Aspirin is a fake derivative to replace willow bark. The “right” prescription and dosage kills over 10,000 people per year in the world – many bleeding out through their brains to death. While some use aspirin as a heart attack preventative (silly, really) the fact is that if you are doing so and have your first heart attack while under “aspirin therapy”, then you have a 40% increased chance of dying. On the OTHER hand if you use (non-pharmaceutical, non drug) Magnesium IV Drip for your first heart attack – you just DECREASED your chance of death by 40% and your risk of permanent heart muscle failure by 40%.
            If you take chemo – the 2005 Journal of Clinical Oncology analysis took ALL chemos and ALL cancers and studied them together instead of cherry-picking the chemo/study. They looked at what the ENTIRE chemo industry 5-yr survival rate for all cancers/all chemos was at that time.

            It was 2.1% five year survival rate – and things are worse now. Things got so bad that the industry – without telling the patients – uses a FOUR year standard for survival rate now, but simply refers to it as the survival rate as though it is the same as the previous 5-yr rate. Since less people are dead at 4 years than 5 – it SOUNDS like the treatments are more effective, when if you’d compared the same survival rate for the same time-length, it is currently worse. The ONLY therapies proving to work are not just poison or radiation (another insanely stupid “treatment”) but mimic actual natural biochemistry. Phytotoxins which destroy only aberrant tumor cells and leave the healthy cells alone as in the trophoblast thesis of cancer – never disproven over 105 years now…

            In the 2000s, there were about 700,000 gall bladder surgeries (removals mostly) per year in the US. Now it’s about 750,000. There are 2 main reasons for it’s removal. #1 being pain from gallstones. #2 being bile issues. Guess what. Both of these are gallbladder responses TO LIVER BIOCHEMISTRY ISSUES which are not stopped or prevented by gall bladder surgery – but it keeps being unnecessarily done. Ironic that 25% of all gall bladder removals for pain DON’T STOP THE PAIN. This means the doctor misdiagnosed the issue and unnecessarily removed the wrong organ. Likely – still liver issues going on.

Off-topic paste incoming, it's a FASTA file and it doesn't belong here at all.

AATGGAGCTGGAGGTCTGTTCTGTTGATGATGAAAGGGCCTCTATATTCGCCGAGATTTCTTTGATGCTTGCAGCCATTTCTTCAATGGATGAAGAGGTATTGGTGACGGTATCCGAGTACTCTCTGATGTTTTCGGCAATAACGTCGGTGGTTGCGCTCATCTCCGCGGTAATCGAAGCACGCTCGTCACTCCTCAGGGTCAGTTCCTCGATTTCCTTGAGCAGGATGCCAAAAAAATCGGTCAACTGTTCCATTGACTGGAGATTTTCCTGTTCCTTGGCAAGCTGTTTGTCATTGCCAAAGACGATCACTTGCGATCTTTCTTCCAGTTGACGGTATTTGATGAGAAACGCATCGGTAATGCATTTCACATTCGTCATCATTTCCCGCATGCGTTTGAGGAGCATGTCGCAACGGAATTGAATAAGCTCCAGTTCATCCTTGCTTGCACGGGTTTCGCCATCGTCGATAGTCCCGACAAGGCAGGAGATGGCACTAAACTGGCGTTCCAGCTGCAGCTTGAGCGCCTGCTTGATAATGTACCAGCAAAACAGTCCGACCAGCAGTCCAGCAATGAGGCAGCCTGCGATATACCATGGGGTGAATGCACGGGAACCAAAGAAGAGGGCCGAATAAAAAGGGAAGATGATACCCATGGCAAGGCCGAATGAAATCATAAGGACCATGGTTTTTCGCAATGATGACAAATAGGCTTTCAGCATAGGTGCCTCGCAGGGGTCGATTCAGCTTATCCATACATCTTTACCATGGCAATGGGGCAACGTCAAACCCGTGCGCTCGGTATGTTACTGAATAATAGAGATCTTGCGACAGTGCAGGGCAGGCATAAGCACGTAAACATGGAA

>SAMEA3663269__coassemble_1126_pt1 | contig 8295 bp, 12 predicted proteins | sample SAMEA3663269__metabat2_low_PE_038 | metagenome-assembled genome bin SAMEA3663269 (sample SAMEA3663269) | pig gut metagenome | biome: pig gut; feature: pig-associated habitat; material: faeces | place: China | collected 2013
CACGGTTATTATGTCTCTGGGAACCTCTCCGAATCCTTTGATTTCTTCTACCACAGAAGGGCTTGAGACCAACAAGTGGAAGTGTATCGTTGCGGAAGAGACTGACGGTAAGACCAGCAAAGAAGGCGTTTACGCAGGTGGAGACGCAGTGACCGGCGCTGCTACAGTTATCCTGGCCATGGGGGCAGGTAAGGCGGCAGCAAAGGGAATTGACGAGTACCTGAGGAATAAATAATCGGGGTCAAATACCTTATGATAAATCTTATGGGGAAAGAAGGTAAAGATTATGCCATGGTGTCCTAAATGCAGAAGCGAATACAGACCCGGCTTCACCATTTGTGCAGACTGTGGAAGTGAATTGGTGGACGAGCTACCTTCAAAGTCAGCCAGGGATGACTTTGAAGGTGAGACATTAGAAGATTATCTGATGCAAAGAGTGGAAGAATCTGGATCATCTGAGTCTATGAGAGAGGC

Dr JV Wright is a naturopathic physician. Writes for magazines about health issues and so for decades now he has monitored his patients and kept extensive records – better than anything your MD does. He discussed in one health newsletter about how he had “almost 2,000 patients” with stomach acidity issues. GERDS, Acid Reflux, Heartburn. Almost all of these patients had been seen by MDs – and none received resolution or healing from the MDs. (says a lot about the $7,000,000,000/yr prescription antacid and $3,000,000,000/yr OTC antacid industry – worthless)
            He, AND his 10 fellow practice doctors have NEVER (you are now talking at least double the amount of people seen by MDs and not helped) EVER found a single MD patient whose doctor ACTUALLY MEASURED THEIR STOMACH ACIDITY!!!!

            i suspect you’re quite intelligent enough to immediately grasp the significance of this – these MDs did NOT practice medicine – they guessed and followed blind, ERRONEOUS, instructions and standards of care. So Dr Wright DOES measure each and every patient w/stomach acidity issues. In his “almost 2,000” patients – he has found TWO INDIVIDUAL PEOPLE with too high of a level of stomach acidity. EVERYONE ELSE had too low a level of stomach acidity.

            What happens is that while the stomach acidity is much too strong to be tolerated by the esophagus, the acid is too weak to properly digest some foods. At that time, those foods and the acidity form gas, which causes pressure, which is much easier to relieve back up the esophagus than to force down the full lower, ascending, transverse, descending colons, and out the rectal orifice… So the bad digestion comes UP.

            So if you pretend that “almost 2,000” is only equal to 1,800 – then the math works out to MDs doing the wrong thing for stomach acidity over 99.9% of the time.

          • Met Fraser

            You are treading on dangerously thin ice. You keep posting things without peer-reviewed sources, insulting my care team, and making wild, unsubstantiated claims that can and do get people killed